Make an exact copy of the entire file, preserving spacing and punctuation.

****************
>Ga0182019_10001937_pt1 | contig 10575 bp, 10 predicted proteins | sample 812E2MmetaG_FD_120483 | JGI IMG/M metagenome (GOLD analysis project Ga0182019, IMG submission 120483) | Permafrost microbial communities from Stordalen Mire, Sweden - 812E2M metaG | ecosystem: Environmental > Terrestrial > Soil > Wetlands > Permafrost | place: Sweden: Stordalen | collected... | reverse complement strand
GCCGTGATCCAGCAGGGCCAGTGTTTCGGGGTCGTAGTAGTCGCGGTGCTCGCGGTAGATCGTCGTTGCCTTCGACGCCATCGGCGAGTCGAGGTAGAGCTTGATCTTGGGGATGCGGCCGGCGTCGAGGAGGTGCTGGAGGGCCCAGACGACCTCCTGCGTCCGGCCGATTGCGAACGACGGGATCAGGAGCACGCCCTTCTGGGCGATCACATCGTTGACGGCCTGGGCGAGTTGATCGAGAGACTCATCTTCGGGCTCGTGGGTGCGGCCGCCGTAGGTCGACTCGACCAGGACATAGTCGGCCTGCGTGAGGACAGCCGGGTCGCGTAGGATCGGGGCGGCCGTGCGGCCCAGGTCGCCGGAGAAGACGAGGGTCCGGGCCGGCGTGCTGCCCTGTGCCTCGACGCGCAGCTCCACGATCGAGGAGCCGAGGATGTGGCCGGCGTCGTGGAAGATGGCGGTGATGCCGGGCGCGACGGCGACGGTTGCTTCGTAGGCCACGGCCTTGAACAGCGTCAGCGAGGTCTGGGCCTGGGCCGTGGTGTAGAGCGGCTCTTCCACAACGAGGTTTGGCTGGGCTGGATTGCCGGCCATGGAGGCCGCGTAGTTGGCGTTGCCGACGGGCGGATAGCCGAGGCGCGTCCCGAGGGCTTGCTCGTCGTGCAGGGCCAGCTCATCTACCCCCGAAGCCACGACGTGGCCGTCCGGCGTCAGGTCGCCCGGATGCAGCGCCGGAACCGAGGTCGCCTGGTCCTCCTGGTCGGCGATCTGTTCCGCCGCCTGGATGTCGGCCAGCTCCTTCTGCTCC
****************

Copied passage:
>Ga0182019_10001937_pt1 | contig 10575 bp, 10 predicted proteins | sample 812E2MmetaG_FD_120483 | JGI IMG/M metagenome (GOLD analysis project Ga0182019, IMG submission 120483) | Permafrost microbial communities from Stordalen Mire, Sweden - 812E2M metaG | ecosystem: Environmental > Terrestrial > Soil > Wetlands > Permafrost | place: Sweden: Stordalen | collected... | reverse complement strand
GCCGTGATCCAGCAGGGCCAGTGTTTCGGGGTCGTAGTAGTCGCGGTGCTCGCGGTAGATCGTCGTTGCCTTCGACGCCATCGGCGAGTCGAGGTAGAGCTTGATCTTGGGGATGCGGCCGGCGTCGAGGAGGTGCTGGAGGGCCCAGACGACCTCCTGCGTCCGGCCGATTGCGAACGACGGGATCAGGAGCACGCCCTTCTGGGCGATCACATCGTTGACGGCCTGGGCGAGTTGATCGAGAGACTCATCTTCGGGCTCGTGGGTGCGGCCGCCGTAGGTCGACTCGACCAGGACATAGTCGGCCTGCGTGAGGACAGCCGGGTCGCGTAGGATCGGGGCGGCCGTGCGGCCCAGGTCGCCGGAGAAGACGAGGGTCCGGGCCGGCGTGCTGCCCTGTGCCTCGACGCGCAGCTCCACGATCGAGGAGCCGAGGATGTGGCCGGCGTCGTGGAAGATGGCGGTGATGCCGGGCGCGACGGCGACGGTTGCTTCGTAGGCCACGGCCTTGAACAGCGTCAGCGAGGTCTGGGCCTGGGCCGTGGTGTAGAGCGGCTCTTCCACAACGAGGTTTGGCTGGGCTGGATTGCCGGCCATGGAGGCCGCGTAGTTGGCGTTGCCGACGGGCGGATAGCCGAGGCGCGTCCCGAGGGCTTGCTCGTCGTGCAGGGCCAGCTCATCTACCCCCGAAGCCACGACGTGGCCGTCCGGCGTCAGGTCGCCCGGATGCAGCGCCGGAACCGAGGTCGCCTGGTCCTCCTGGTCGGCGATCTGTTCCGCCGCCTGGATGTCGGCCAGCTCCTTCTGCTCC